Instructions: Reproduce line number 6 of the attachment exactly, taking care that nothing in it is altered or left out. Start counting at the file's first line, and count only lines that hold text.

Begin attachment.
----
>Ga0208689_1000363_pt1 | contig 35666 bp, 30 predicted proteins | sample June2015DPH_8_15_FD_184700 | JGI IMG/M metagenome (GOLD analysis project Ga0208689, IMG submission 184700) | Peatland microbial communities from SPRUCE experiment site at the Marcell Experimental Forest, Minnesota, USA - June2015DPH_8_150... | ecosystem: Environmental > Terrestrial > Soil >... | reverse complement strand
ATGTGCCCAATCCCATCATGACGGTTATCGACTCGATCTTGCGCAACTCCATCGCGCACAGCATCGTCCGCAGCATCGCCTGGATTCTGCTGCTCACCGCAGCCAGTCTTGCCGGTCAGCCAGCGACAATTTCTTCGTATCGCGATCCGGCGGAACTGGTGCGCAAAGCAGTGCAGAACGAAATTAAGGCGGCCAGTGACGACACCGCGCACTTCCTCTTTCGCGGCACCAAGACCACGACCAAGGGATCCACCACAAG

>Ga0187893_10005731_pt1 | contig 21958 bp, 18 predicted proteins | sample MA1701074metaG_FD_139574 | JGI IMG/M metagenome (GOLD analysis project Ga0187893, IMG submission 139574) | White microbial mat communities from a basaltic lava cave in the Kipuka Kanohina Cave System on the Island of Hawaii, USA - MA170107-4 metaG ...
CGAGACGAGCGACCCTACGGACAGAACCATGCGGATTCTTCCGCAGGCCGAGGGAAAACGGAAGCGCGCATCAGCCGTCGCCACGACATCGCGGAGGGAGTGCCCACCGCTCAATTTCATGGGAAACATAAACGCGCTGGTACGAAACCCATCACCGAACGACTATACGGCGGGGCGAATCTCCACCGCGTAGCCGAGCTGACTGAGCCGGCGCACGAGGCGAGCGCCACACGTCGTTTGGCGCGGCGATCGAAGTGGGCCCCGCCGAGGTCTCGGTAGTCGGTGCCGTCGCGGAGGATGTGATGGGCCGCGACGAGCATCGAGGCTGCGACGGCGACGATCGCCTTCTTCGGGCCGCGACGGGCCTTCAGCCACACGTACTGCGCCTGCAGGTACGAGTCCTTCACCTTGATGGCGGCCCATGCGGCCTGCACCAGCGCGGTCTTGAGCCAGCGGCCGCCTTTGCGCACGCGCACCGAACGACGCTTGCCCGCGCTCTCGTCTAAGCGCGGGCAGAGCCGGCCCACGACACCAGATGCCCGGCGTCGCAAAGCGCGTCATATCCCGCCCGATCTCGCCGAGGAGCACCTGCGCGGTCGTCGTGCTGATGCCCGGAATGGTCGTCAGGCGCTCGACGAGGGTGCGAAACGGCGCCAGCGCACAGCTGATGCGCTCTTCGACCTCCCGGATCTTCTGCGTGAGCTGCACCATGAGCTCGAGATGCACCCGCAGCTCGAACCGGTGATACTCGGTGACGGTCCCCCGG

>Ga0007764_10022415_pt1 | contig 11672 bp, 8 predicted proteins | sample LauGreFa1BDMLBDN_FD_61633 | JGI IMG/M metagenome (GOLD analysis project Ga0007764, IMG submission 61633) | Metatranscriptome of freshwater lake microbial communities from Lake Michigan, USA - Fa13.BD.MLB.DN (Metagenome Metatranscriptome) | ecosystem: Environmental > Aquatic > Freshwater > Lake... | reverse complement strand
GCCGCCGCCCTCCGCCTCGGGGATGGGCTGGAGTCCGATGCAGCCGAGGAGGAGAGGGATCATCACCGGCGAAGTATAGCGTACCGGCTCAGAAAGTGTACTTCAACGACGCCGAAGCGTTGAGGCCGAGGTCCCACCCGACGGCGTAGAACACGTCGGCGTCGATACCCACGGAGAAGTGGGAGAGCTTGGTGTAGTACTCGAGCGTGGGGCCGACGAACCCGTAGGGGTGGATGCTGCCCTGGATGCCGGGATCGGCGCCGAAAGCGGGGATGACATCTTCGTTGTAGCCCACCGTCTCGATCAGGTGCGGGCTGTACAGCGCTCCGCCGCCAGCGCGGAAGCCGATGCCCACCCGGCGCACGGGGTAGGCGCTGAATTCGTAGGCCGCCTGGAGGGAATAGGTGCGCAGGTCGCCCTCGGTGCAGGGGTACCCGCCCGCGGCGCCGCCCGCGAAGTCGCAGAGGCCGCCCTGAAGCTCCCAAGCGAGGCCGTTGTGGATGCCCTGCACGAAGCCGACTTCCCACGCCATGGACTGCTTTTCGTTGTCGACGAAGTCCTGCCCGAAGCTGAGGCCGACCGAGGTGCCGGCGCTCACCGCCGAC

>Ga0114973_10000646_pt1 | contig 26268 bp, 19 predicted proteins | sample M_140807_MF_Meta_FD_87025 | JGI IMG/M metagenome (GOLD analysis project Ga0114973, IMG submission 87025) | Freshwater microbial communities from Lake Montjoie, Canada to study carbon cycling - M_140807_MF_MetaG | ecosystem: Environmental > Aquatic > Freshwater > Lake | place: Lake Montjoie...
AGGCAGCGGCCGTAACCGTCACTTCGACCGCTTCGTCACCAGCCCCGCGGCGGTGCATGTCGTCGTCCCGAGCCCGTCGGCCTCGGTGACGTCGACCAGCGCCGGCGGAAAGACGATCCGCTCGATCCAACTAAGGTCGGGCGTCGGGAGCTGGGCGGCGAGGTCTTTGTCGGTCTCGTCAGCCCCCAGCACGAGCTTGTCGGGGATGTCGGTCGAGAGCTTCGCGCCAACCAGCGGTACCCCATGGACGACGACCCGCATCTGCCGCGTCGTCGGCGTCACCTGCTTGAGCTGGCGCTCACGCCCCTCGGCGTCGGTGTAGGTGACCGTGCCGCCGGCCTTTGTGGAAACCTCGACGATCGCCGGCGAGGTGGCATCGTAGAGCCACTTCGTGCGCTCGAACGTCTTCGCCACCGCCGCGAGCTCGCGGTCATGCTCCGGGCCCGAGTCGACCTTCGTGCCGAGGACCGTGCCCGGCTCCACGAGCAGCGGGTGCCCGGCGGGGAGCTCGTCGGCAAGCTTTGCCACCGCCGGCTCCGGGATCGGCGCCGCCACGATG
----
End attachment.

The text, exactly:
GCCGCCGCCCTCCGCCTCGGGGATGGGCTGGAGTCCGATGCAGCCGAGGAGGAGAGGGATCATCACCGGCGAAGTATAGCGTACCGGCTCAGAAAGTGTACTTCAACGACGCCGAAGCGTTGAGGCCGAGGTCCCACCCGACGGCGTAGAACACGTCGGCGTCGATACCCACGGAGAAGTGGGAGAGCTTGGTGTAGTACTCGAGCGTGGGGCCGACGAACCCGTAGGGGTGGATGCTGCCCTGGATGCCGGGATCGGCGCCGAAAGCGGGGATGACATCTTCGTTGTAGCCCACCGTCTCGATCAGGTGCGGGCTGTACAGCGCTCCGCCGCCAGCGCGGAAGCCGATGCCCACCCGGCGCACGGGGTAGGCGCTGAATTCGTAGGCCGCCTGGAGGGAATAGGTGCGCAGGTCGCCCTCGGTGCAGGGGTACCCGCCCGCGGCGCCGCCCGCGAAGTCGCAGAGGCCGCCCTGAAGCTCCCAAGCGAGGCCGTTGTGGATGCCCTGCACGAAGCCGACTTCCCACGCCATGGACTGCTTTTCGTTGTCGACGAAGTCCTGCCCGAAGCTGAGGCCGACCGAGGTGCCGGCGCTCACCGCCGAC